The cloud has gone mainstream. It has been embraced by companies around the world from the smallest businesses to the largest enterprises with its promise of significant cost savings, increased employee productivity, anywhere/anytime access to data, speed of application delivery, scalability, and flexibility.
However, it is important to not rush into a cloud solution blindly. You need to ask the right questions and understand the implications. The answer to whether moving your applications and critical data to the cloud is appropriate or not will be based on your company’s priorities, capabilities, and specific needs.
1. Which cloud approach will you take?
It is not enough to say that you are going to move your applications to the cloud. Which cloud?
- Public Cloud: Cost savings is the single biggest benefit to the public cloud since physical hardware and infrastructure resources which are owned and operated by a third-party data center provider are shared among a large number of clients. Applications in the public cloud are available on a pay-as-you-go basis and can more easily scale as a company grows and requirements increase. This data center will also have redundancy measures in place to increase reliability.
- Private Cloud: A private cloud provides you with the resources of the public cloud but the hardware and infrastructure resources allocated to your company is for your use only and will not be used by any other organization. Therefore, these private application, hardware, and infrastructure resources provide a greater level of security. They also enable you to customize your cloud services, tailoring them to your individual needs.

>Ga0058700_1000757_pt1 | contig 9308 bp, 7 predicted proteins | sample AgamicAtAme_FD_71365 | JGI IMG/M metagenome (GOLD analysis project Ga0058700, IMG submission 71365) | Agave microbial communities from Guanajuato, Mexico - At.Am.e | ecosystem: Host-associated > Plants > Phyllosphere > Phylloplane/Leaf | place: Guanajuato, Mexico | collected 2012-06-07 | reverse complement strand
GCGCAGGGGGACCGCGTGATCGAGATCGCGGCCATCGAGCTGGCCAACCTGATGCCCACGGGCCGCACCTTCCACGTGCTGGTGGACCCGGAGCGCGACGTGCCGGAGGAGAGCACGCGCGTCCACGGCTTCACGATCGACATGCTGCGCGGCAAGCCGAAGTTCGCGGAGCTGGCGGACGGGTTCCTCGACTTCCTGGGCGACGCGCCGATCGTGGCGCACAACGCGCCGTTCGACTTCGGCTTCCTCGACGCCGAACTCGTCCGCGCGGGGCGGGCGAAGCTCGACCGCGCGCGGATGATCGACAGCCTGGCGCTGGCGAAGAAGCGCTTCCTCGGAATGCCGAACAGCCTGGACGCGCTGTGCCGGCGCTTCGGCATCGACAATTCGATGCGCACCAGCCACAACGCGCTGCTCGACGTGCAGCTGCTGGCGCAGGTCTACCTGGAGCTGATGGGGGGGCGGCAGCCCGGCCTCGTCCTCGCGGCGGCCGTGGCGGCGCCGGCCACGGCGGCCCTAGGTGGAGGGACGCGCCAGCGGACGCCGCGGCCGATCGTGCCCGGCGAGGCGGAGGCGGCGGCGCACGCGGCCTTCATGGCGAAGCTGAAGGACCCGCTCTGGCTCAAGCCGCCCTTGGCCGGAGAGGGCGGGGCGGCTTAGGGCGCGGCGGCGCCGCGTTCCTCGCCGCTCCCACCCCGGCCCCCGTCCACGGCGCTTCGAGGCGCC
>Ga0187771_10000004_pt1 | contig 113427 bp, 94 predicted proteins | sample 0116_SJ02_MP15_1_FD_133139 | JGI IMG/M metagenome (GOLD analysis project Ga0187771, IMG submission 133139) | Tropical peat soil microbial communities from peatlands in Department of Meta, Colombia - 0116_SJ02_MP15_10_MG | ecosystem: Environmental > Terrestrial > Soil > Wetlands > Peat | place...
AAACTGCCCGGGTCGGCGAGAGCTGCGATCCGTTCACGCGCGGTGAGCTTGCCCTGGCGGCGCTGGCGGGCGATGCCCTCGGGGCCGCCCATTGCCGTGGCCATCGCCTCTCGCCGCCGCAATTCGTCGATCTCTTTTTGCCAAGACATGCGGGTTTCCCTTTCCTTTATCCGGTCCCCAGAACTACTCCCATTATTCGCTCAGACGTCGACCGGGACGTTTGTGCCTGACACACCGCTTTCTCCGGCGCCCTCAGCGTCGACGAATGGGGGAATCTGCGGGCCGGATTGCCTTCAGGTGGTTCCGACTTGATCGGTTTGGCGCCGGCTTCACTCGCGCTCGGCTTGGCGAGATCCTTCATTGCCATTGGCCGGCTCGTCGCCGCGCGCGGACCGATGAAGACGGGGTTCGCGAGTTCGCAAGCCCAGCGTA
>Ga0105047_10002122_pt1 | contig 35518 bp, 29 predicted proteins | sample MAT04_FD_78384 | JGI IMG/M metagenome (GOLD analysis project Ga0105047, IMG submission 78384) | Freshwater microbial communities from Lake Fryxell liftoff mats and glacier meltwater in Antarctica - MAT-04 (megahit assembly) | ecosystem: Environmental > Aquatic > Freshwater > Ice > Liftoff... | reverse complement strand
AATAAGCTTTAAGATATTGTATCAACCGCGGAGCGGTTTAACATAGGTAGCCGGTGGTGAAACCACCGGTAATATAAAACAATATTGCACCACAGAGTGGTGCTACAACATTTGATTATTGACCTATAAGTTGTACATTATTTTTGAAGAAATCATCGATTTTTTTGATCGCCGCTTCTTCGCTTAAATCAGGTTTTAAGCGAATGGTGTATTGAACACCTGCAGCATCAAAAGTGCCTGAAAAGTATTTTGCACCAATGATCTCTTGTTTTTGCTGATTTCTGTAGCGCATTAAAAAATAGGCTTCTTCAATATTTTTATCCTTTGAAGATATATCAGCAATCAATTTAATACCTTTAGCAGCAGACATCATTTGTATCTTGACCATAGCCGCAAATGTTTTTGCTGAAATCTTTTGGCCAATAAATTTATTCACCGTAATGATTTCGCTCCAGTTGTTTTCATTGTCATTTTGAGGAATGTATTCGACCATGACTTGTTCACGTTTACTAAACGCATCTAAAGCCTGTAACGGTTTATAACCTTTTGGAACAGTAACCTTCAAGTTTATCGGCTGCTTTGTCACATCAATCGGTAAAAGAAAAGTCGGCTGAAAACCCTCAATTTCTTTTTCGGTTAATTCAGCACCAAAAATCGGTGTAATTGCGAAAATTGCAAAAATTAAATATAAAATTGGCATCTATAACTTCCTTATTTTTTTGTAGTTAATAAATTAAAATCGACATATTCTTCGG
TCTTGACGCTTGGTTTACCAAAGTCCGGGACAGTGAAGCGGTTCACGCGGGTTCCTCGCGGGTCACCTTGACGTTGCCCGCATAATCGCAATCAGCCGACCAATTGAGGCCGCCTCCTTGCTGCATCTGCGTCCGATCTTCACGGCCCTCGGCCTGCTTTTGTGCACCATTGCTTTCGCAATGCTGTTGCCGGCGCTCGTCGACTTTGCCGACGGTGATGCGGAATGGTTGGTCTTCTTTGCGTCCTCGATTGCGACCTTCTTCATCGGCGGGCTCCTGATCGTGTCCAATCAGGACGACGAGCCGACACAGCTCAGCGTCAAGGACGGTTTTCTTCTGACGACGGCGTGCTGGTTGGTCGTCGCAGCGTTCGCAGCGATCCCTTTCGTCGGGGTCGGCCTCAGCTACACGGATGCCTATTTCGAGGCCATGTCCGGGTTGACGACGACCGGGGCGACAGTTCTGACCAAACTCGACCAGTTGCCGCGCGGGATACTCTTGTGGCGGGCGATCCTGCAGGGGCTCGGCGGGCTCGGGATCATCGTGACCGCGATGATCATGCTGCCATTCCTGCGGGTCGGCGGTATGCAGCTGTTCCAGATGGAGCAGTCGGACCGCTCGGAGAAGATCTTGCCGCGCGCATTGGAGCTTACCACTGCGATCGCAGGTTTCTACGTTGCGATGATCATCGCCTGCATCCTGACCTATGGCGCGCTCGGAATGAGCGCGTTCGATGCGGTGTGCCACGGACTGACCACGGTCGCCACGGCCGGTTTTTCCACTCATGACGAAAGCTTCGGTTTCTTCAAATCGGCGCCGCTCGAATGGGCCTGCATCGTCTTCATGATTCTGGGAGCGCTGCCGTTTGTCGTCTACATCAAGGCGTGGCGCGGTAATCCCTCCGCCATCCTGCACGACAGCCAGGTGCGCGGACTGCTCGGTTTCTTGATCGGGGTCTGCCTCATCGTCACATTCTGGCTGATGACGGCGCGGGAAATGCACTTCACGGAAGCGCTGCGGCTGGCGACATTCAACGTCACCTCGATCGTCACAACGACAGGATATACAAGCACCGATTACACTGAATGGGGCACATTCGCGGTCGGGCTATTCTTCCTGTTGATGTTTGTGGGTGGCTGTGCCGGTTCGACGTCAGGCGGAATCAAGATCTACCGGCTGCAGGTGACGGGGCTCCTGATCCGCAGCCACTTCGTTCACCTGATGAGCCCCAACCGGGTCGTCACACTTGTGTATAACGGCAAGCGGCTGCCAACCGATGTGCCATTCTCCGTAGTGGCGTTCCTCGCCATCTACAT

- Hybrid Cloud: A hybrid approach combines the best of both the public and private cloud worlds. It provides you with the increased security and customization of a private cloud but enables you to move data and processing resources to the public cloud as needed to accommodate a significant spike in demand. This frees up space in the private cloud and enables you to keep business-critical applications and sensitive data in a secure environment while at the same time giving you the flexibility to quickly and easily scale non-mission critical applications as workloads expand and contract.
Taking this one step further, if you select the private or hybrid cloud approach, will you locate your private cloud in your own facility or work with a data center to deploy it in their facility? And, if you do choose to work with a data center provider, will you select a colocation solution where you own and manage your company’s equipment yourself while only utilizing the data center’s infrastructure resources or will you select a fully managed hosting option with a dedicated server where you lease the equipment and they manage, monitor and maintain all of the resources for you?
Your answers to these questions will most likely be based on the following criteria:
- Expenses – Do you have the money to buy your own equipment or lease dedicated equipment from a data center or do limited funds require you to have the cost spread out among many companies?
- Human Resources – Do you have a technical team on staff to be able to manage and maintain your own applications, equipment, and other resources or will you need the technical expertise of a data center provider to help?
- Physical Space – Do you have the physical space and infrastructure to implement a private cloud solution in your company’s server room or do your company’s expected growth plans require you to consider a larger, purpose-built data center?
2. Can You Prevent a Cyber-Attack or Security Breach?